No Man Is An Island

No Man Is An Island.

Romans 12.

With daily indeterminate and unremitting distractions preoccupying us, it seems inevitable that the centrality of Jesus Christ applied in every circumstance in our modern lifestyles would continue to characteristically ebb and flow. This deleterious state was the Apostle Paul’s concern for the Roman believers, as he moved on from his earlier exposition on the theological basis for our salvation to the practical attributes of a life of faith in Christ. He was perfectly aware that cerebral doctrinal knowledge alone cannot and do not shape lives in Christ. In this watershed chapter, he draws us into his homily on the inseparable practical nature of Christian life from her theological moorings.

Paul reemphasised that the gift of salvation was the result of God’s mercy to sinful humanity, which predictably turned away His eternal wrath towards us (c.f., Rom 1:18-19), and the only appropriate outcome of such divine grace is a worshipful and sacrificial response to offer ourselves (i.e., our bodies and minds) to Him, Who was THE definitive sacrifice on the cross. In this ‘death,’ we are to turn away from the relationships and significances offered by contemporary society, and to decisively give ourselves to the ongoing patient restorative and transformative work of God in our lives (Rom 12:1-2). The imperative here is due largely to the changed basis of our identity in Christ, as we reset our minds from worldly temporal issues to the things that are eternal and incorruptible (1 Cor 9:24-27; c.f., Col 3:1-11). And in this respect, only the eye of faith fixed unwaveringly on Christ would enable us to grasp and keep constant before our mortal existence the eternal goal of God (Heb 12:1-2; Eph 1:9-10).

The Apostle then confronted the believers to judiciously think (‘think’ mentioned 4 times, including the same Greek root for ‘sound judgment’) of themselves in relationship within ‘a single body.’ In any culture that prides itself in its individualism, to live a shared life with others who are not even biologically related to us calls for a radical mindset change; otherwise, the term ‘brothers and sisters in Christ’ is just a label and have no significant meaning. Closeness in body life invariably breeds a level of undue influence, a loss of personal identity and privacy, entailing frustrations of individualised goals and personal projects, and probably periods of psychological discomfort. The reality of body life is a coherent divine intent from time immemorial; where Christ is the triumphant head of the Body, the Church (Col 1:17-18). Hence, in our service to God, distinctions based on education, power, race, status, and wealth or any other criteria are immaterial, as the divine gauge is based on each person’s giftedness (by God). And his gift(s) are to be used complementarily, with diligence, liberality and cheerfulness in the service of others (Rom 12:3-8). Therefore, prejudice, pride and entitlement are incontrovertibly out-of-place as we serve in God’s community; where every single member within the body of Christ is an essential part of His body, and called to serve with humility and faithfulness. It stands to reason then that withholding the exercise of one’s gift(s) or excluding someone from his or her use of God’s gifting will hurt the church, as she is a spiritual living ‘organism’ (c.f., 1 Cor 12:12-27).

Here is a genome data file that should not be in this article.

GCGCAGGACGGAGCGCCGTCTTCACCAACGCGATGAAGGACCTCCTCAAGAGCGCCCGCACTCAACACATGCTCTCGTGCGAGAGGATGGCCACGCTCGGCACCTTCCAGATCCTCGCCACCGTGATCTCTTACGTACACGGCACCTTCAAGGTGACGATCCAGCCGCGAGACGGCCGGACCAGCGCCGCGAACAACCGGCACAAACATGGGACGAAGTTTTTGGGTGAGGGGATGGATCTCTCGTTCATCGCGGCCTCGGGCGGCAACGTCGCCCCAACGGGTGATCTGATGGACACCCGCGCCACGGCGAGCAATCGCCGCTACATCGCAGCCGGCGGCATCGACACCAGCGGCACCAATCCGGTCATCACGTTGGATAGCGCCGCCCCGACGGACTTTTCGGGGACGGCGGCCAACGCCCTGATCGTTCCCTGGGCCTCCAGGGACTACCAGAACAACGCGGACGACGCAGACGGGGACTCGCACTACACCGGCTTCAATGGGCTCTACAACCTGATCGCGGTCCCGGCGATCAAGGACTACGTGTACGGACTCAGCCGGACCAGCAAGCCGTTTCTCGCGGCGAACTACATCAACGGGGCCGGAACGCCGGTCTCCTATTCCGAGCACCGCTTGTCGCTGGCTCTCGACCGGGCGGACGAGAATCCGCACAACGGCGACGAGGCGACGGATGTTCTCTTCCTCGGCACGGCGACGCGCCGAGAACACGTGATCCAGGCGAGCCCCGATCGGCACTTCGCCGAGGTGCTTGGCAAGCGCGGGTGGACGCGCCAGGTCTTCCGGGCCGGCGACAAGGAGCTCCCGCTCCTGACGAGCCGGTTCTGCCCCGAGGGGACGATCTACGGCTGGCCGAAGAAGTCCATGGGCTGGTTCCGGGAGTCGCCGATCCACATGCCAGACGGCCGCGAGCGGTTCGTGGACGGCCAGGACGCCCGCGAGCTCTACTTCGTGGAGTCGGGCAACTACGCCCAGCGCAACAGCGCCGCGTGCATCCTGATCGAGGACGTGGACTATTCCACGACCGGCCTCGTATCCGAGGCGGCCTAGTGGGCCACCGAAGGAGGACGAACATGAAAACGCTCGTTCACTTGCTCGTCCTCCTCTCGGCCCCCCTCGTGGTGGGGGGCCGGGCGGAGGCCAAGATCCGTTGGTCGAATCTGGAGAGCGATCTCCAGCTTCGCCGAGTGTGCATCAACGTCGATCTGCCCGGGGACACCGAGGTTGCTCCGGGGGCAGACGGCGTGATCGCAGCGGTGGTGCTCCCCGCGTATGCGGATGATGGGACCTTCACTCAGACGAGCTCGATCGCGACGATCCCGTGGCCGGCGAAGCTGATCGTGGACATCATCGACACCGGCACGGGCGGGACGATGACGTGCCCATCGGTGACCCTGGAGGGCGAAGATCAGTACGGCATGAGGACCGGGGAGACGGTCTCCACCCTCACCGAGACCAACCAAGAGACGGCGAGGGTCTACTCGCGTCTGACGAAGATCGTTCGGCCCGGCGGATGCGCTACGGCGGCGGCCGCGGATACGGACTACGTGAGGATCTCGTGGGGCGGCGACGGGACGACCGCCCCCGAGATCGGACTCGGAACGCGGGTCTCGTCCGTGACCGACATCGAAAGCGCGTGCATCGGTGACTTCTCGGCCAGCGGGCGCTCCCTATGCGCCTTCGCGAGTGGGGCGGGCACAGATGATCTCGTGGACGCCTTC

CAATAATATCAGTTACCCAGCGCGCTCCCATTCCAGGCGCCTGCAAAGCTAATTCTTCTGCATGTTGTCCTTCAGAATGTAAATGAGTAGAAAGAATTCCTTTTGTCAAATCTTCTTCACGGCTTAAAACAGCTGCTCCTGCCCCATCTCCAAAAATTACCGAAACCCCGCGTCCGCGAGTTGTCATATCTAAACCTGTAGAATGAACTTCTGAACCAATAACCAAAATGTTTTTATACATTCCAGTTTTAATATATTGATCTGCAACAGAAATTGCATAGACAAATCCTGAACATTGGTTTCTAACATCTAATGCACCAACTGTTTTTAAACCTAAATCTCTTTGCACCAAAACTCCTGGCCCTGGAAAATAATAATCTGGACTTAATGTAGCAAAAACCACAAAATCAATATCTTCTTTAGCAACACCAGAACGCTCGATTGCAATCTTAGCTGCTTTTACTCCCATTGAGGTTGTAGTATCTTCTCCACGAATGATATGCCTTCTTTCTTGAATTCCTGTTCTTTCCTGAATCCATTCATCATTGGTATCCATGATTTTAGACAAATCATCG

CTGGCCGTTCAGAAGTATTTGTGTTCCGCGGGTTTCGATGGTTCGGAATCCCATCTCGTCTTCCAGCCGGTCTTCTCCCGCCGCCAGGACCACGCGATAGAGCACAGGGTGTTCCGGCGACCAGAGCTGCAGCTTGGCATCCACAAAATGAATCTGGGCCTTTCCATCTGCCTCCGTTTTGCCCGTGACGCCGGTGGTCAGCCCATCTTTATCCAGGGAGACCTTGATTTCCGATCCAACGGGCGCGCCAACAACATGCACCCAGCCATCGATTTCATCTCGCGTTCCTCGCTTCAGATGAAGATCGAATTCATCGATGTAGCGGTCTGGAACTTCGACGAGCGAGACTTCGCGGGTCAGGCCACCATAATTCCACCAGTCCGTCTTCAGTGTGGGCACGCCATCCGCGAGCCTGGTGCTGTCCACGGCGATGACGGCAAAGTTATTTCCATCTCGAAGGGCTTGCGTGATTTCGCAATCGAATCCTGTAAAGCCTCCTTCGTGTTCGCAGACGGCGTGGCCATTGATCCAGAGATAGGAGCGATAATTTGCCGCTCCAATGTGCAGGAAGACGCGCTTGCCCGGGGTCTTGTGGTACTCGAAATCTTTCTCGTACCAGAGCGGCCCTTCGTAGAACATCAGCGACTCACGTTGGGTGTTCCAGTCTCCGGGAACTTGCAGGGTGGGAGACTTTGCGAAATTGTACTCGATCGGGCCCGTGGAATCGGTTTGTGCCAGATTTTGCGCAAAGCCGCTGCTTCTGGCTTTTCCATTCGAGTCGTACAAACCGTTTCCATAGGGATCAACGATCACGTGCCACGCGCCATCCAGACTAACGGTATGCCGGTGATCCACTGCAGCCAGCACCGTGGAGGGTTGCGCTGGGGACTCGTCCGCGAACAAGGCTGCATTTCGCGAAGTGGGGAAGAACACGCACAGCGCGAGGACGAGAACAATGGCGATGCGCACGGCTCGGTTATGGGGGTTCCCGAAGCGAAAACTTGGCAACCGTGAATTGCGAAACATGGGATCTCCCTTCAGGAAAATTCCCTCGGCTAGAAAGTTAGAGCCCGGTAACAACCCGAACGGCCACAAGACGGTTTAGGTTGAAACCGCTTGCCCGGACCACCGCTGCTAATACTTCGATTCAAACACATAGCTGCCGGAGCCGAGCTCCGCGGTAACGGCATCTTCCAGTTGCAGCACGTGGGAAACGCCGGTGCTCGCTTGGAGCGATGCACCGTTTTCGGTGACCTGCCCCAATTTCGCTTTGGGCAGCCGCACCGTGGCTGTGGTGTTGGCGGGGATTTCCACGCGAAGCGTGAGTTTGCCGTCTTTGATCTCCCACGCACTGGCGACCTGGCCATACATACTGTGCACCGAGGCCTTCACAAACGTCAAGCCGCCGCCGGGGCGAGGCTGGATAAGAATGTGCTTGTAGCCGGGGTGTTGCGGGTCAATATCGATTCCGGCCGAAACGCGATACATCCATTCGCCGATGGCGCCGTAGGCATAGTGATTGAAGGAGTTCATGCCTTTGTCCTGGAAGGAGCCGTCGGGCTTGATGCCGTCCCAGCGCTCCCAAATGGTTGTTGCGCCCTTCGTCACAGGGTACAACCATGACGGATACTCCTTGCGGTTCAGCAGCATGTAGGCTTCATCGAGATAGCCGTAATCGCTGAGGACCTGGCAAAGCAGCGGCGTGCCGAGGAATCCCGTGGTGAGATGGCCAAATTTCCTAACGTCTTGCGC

Paul’s final exhortations consisted of advisories dealing with a host of relational issues within the body, and with others, external to the faith community. Love was again Paul’s focus here (c.f., Rom 8:35-39): love is to be each believer’s foundational approach to God and to fellow members in the body of Christ. The quality of our love (i.e., agape; Rom 12:9) parallels that of the Father towards His Son, and Jesus’ love for us (John 3:16), and because it is agape, this love is consequently not of human origin; it has to be God loving others wholeheartedly and impartially through us! Paul listed that at a human level, ‘philadelphia’ – a brotherly affection (love) and kindness, is to be practiced among all believers (Rom 12:10-13). And he also included those who are our enemies and evil men, as the practice of love is comprehensive (Rom 12:14-21). To daringly love evil men will stretch us, but like all whom we love, the test is, are we willing to unconditionally love and leave love’s outcome wholly to God?